What’s in a first impression? Sometimes nothing. Sometimes everything. We have senses that we don’t often credit—and often ignore—sometimes to our detriment. Have you ever had that “first impulse” that said you ought to do something, and having chosen not to act, discovered the impulse was correct? I know I have on multiple occasions. But in life, we don’t get do-overs; we don’t get a chance to act on our first impression once we have ignored it.
When we meet a new employer, for example, we only get that one chance at a first impression. Sometimes it is such a negative experience, that it falls apart right there. But sometimes, hopefully more often than not, we get hired and get a chance to grow and progress past that first impression. People who we think of as overbearing, loud or even obnoxious, we may, through long exposure to them, come to learn that they are, in fact, good people. So sometimes that first impression is not the totality of the person.
In this country, we have established that everyone is equal under the law (or rather, they are supposed to be), up to and including Presidents. But for most of the American people, we never get to meet a President in person, much less become exposed to him on a daily and an on-going basis, and so, our first impression may be the only one that we have to work with. And I have to say, as far as President Trump goes, so far, so NOT good.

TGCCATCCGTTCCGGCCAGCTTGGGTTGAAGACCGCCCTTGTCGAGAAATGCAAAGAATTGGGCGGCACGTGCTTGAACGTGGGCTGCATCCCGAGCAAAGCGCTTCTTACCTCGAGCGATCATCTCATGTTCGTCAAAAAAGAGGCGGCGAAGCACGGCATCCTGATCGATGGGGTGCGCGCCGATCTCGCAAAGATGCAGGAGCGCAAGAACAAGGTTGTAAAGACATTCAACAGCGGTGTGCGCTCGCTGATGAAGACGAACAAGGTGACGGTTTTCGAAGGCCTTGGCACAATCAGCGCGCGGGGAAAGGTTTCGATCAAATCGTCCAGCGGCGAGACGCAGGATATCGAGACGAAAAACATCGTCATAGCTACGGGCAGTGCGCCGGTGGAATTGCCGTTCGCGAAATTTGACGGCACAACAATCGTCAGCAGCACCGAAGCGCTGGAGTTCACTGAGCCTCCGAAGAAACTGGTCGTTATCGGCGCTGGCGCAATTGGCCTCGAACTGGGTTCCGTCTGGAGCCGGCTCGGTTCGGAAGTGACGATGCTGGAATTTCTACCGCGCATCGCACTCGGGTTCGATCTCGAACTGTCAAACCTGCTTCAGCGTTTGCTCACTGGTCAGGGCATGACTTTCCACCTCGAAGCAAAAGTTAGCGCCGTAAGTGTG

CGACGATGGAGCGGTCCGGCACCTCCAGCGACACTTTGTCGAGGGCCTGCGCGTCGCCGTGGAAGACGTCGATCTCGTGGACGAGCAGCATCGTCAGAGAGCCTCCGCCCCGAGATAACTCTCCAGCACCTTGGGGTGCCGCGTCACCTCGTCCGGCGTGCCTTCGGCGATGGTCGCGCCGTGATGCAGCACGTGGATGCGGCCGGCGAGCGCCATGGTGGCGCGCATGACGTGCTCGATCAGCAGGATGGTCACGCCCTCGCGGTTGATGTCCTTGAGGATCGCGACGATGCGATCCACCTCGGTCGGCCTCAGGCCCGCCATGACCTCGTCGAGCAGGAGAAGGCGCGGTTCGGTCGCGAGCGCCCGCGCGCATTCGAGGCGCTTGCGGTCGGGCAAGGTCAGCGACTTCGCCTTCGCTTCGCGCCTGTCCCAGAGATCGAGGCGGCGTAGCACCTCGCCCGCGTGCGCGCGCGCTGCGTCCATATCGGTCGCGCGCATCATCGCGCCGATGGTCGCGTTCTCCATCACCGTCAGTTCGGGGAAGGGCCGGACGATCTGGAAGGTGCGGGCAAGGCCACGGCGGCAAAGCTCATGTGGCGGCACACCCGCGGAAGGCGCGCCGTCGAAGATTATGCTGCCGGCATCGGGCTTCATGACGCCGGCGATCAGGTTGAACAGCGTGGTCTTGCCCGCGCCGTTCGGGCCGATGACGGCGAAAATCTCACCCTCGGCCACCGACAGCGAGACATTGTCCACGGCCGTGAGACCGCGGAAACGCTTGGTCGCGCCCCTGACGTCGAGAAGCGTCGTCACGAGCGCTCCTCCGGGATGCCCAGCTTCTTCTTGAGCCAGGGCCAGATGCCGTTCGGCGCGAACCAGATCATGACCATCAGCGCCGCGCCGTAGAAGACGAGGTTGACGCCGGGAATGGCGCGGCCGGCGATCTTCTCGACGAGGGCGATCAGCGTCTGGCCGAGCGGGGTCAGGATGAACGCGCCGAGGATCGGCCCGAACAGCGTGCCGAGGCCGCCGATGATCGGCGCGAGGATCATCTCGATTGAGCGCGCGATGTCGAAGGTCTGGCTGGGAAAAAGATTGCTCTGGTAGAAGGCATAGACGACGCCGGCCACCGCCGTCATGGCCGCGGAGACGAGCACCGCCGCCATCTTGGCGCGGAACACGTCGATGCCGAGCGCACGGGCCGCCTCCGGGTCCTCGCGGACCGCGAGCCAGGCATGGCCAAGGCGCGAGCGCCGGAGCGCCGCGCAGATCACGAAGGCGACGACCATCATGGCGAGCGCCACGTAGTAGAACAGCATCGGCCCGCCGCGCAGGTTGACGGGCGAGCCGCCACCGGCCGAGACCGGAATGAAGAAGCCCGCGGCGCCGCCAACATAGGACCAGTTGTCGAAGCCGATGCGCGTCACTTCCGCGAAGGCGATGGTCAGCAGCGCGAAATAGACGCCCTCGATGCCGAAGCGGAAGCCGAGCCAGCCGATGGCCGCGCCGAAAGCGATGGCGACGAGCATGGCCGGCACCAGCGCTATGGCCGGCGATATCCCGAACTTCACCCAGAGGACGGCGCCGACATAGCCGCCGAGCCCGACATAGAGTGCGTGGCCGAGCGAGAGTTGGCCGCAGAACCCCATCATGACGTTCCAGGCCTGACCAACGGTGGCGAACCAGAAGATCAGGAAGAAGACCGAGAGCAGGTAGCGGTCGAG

This is behavior that one should not tolerate in their children, much less from one who holds the most powerful office in the United States,
Debuting with a press conference that more closely resembled a child’s temper-tantrum than an address aimed at the People of the United States, Mr. Trump created a very bad first impression. He continued to denigrate the intelligence community, who serve and protect this country just as much as the front-line soldiers, sailors, and marines do. And he castigated CNN and their reporter for being “fake news.” It may be that he was angered by a report of a dossier the Russians were alleged to have about Trump, but he didn’t mention it, so there is no way to know for sure what got him to use the “fake news” label.
Some people would describe this behavior as unseemly and unbecoming of a President of the United States. And they would be correct. This is behavior that one should not tolerate in their children, much less from one who holds the most powerful office in the United States, and some would say the world. But when they say that Mr. Trump’s behavior was unlike a President’s, I disagree. I can find no stronger mirror of his behavior than that of the Watergate Nixon. And we had all better pray that Mr. Trump can manage to overcome this first impression.
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